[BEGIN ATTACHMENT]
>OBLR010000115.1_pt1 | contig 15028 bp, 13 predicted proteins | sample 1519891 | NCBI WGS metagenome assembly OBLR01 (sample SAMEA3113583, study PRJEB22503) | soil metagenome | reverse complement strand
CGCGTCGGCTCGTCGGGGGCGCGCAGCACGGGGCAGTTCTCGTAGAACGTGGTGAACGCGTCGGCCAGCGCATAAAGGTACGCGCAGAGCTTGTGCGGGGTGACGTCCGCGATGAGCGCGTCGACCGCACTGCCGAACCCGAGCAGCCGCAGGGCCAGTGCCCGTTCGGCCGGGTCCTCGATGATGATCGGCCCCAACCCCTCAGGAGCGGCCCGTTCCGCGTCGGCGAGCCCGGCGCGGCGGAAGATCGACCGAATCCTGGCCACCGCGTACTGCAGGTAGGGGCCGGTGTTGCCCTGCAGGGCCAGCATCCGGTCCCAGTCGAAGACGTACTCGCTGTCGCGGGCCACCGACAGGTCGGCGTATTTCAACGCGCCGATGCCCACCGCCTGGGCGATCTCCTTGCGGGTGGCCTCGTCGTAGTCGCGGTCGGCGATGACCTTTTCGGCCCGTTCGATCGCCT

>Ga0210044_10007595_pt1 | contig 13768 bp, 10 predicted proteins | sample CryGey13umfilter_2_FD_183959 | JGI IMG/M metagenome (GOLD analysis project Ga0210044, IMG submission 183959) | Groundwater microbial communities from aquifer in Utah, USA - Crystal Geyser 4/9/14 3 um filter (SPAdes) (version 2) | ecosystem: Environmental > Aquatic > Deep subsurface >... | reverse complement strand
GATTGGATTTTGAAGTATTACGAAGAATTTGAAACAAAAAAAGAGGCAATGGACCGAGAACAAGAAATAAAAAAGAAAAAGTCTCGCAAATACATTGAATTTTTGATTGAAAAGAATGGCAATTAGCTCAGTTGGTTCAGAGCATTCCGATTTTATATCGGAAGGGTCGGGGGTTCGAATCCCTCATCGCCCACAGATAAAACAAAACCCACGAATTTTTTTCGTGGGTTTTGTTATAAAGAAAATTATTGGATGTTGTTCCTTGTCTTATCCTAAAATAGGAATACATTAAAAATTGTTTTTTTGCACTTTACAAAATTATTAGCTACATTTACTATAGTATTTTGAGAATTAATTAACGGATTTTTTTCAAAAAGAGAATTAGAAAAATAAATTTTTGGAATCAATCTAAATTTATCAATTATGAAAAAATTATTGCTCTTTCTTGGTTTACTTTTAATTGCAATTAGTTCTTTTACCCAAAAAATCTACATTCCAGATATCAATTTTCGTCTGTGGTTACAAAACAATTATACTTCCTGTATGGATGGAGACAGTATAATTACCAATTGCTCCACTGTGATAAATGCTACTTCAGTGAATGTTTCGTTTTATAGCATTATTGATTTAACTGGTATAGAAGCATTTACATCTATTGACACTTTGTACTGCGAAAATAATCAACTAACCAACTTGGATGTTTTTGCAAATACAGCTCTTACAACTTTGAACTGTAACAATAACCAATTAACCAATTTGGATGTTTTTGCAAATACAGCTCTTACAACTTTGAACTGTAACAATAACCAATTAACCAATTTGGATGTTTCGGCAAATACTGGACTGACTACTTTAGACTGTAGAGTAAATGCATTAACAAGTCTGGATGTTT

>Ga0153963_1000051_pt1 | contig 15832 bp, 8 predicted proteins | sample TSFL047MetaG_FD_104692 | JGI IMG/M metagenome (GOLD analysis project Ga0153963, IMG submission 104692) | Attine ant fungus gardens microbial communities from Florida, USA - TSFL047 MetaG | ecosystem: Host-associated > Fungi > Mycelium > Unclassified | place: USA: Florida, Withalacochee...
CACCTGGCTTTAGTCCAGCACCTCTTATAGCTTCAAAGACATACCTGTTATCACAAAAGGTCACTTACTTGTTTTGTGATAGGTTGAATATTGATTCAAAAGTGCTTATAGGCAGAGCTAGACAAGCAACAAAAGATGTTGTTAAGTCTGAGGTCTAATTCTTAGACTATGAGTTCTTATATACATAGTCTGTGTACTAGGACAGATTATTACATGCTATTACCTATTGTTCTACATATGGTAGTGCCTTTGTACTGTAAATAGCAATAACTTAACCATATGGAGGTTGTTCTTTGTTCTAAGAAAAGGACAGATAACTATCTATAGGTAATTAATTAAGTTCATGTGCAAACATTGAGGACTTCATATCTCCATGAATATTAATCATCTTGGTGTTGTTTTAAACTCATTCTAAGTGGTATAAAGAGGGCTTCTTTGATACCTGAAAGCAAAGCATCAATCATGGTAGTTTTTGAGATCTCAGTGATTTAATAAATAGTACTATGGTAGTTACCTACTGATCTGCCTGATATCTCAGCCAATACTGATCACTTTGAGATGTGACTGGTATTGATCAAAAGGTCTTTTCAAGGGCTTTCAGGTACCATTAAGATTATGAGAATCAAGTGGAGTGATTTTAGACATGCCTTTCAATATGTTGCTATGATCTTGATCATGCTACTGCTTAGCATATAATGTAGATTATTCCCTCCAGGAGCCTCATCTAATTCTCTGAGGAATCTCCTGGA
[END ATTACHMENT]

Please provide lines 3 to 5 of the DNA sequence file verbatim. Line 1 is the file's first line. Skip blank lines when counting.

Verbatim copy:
>Ga0210044_10007595_pt1 | contig 13768 bp, 10 predicted proteins | sample CryGey13umfilter_2_FD_183959 | JGI IMG/M metagenome (GOLD analysis project Ga0210044, IMG submission 183959) | Groundwater microbial communities from aquifer in Utah, USA - Crystal Geyser 4/9/14 3 um filter (SPAdes) (version 2) | ecosystem: Environmental > Aquatic > Deep subsurface >... | reverse complement strand
GATTGGATTTTGAAGTATTACGAAGAATTTGAAACAAAAAAAGAGGCAATGGACCGAGAACAAGAAATAAAAAAGAAAAAGTCTCGCAAATACATTGAATTTTTGATTGAAAAGAATGGCAATTAGCTCAGTTGGTTCAGAGCATTCCGATTTTATATCGGAAGGGTCGGGGGTTCGAATCCCTCATCGCCCACAGATAAAACAAAACCCACGAATTTTTTTCGTGGGTTTTGTTATAAAGAAAATTATTGGATGTTGTTCCTTGTCTTATCCTAAAATAGGAATACATTAAAAATTGTTTTTTTGCACTTTACAAAATTATTAGCTACATTTACTATAGTATTTTGAGAATTAATTAACGGATTTTTTTCAAAAAGAGAATTAGAAAAATAAATTTTTGGAATCAATCTAAATTTATCAATTATGAAAAAATTATTGCTCTTTCTTGGTTTACTTTTAATTGCAATTAGTTCTTTTACCCAAAAAATCTACATTCCAGATATCAATTTTCGTCTGTGGTTACAAAACAATTATACTTCCTGTATGGATGGAGACAGTATAATTACCAATTGCTCCACTGTGATAAATGCTACTTCAGTGAATGTTTCGTTTTATAGCATTATTGATTTAACTGGTATAGAAGCATTTACATCTATTGACACTTTGTACTGCGAAAATAATCAACTAACCAACTTGGATGTTTTTGCAAATACAGCTCTTACAACTTTGAACTGTAACAATAACCAATTAACCAATTTGGATGTTTTTGCAAATACAGCTCTTACAACTTTGAACTGTAACAATAACCAATTAACCAATTTGGATGTTTCGGCAAATACTGGACTGACTACTTTAGACTGTAGAGTAAATGCATTAACAAGTCTGGATGTTT

>Ga0153963_1000051_pt1 | contig 15832 bp, 8 predicted proteins | sample TSFL047MetaG_FD_104692 | JGI IMG/M metagenome (GOLD analysis project Ga0153963, IMG submission 104692) | Attine ant fungus gardens microbial communities from Florida, USA - TSFL047 MetaG | ecosystem: Host-associated > Fungi > Mycelium > Unclassified | place: USA: Florida, Withalacochee...